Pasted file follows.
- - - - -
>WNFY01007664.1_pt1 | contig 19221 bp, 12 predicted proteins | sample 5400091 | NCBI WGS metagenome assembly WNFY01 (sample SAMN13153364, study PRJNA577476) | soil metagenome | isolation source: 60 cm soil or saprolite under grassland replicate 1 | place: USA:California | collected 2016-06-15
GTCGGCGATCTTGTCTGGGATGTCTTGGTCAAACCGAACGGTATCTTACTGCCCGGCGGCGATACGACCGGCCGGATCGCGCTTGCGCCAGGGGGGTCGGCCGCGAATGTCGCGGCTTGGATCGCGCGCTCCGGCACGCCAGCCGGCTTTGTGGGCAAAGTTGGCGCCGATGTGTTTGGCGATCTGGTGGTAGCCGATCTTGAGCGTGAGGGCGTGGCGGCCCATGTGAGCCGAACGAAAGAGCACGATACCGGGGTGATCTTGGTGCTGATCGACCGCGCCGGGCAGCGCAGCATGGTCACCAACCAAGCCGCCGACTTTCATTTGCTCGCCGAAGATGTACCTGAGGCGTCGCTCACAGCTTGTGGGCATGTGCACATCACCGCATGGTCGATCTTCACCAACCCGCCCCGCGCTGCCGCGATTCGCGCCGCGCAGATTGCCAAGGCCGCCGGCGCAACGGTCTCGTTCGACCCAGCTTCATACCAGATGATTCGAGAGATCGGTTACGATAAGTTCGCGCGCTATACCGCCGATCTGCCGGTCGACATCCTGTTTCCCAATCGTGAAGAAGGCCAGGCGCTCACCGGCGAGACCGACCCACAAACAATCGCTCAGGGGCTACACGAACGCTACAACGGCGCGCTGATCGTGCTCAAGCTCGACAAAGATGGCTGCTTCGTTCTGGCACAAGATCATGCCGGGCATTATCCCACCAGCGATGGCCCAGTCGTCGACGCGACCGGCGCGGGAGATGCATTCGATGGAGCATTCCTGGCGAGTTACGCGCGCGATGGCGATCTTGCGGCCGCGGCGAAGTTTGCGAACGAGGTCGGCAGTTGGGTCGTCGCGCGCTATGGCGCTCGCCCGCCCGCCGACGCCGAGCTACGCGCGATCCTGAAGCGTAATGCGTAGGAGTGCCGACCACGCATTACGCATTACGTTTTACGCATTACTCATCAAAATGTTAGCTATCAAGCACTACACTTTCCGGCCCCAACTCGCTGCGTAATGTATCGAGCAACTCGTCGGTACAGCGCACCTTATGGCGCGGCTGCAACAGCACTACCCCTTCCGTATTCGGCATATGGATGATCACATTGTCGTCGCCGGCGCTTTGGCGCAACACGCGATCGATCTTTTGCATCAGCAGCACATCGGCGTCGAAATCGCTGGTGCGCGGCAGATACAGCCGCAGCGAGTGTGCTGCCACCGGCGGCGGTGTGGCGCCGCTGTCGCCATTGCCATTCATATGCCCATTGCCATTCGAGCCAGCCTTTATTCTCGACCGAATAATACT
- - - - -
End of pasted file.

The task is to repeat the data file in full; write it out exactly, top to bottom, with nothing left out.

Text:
>WNFY01007664.1_pt1 | contig 19221 bp, 12 predicted proteins | sample 5400091 | NCBI WGS metagenome assembly WNFY01 (sample SAMN13153364, study PRJNA577476) | soil metagenome | isolation source: 60 cm soil or saprolite under grassland replicate 1 | place: USA:California | collected 2016-06-15
GTCGGCGATCTTGTCTGGGATGTCTTGGTCAAACCGAACGGTATCTTACTGCCCGGCGGCGATACGACCGGCCGGATCGCGCTTGCGCCAGGGGGGTCGGCCGCGAATGTCGCGGCTTGGATCGCGCGCTCCGGCACGCCAGCCGGCTTTGTGGGCAAAGTTGGCGCCGATGTGTTTGGCGATCTGGTGGTAGCCGATCTTGAGCGTGAGGGCGTGGCGGCCCATGTGAGCCGAACGAAAGAGCACGATACCGGGGTGATCTTGGTGCTGATCGACCGCGCCGGGCAGCGCAGCATGGTCACCAACCAAGCCGCCGACTTTCATTTGCTCGCCGAAGATGTACCTGAGGCGTCGCTCACAGCTTGTGGGCATGTGCACATCACCGCATGGTCGATCTTCACCAACCCGCCCCGCGCTGCCGCGATTCGCGCCGCGCAGATTGCCAAGGCCGCCGGCGCAACGGTCTCGTTCGACCCAGCTTCATACCAGATGATTCGAGAGATCGGTTACGATAAGTTCGCGCGCTATACCGCCGATCTGCCGGTCGACATCCTGTTTCCCAATCGTGAAGAAGGCCAGGCGCTCACCGGCGAGACCGACCCACAAACAATCGCTCAGGGGCTACACGAACGCTACAACGGCGCGCTGATCGTGCTCAAGCTCGACAAAGATGGCTGCTTCGTTCTGGCACAAGATCATGCCGGGCATTATCCCACCAGCGATGGCCCAGTCGTCGACGCGACCGGCGCGGGAGATGCATTCGATGGAGCATTCCTGGCGAGTTACGCGCGCGATGGCGATCTTGCGGCCGCGGCGAAGTTTGCGAACGAGGTCGGCAGTTGGGTCGTCGCGCGCTATGGCGCTCGCCCGCCCGCCGACGCCGAGCTACGCGCGATCCTGAAGCGTAATGCGTAGGAGTGCCGACCACGCATTACGCATTACGTTTTACGCATTACTCATCAAAATGTTAGCTATCAAGCACTACACTTTCCGGCCCCAACTCGCTGCGTAATGTATCGAGCAACTCGTCGGTACAGCGCACCTTATGGCGCGGCTGCAACAGCACTACCCCTTCCGTATTCGGCATATGGATGATCACATTGTCGTCGCCGGCGCTTTGGCGCAACACGCGATCGATCTTTTGCATCAGCAGCACATCGGCGTCGAAATCGCTGGTGCGCGGCAGATACAGCCGCAGCGAGTGTGCTGCCACCGGCGGCGGTGTGGCGCCGCTGTCGCCATTGCCATTCATATGCCCATTGCCATTCGAGCCAGCCTTTATTCTCGACCGAATAATACT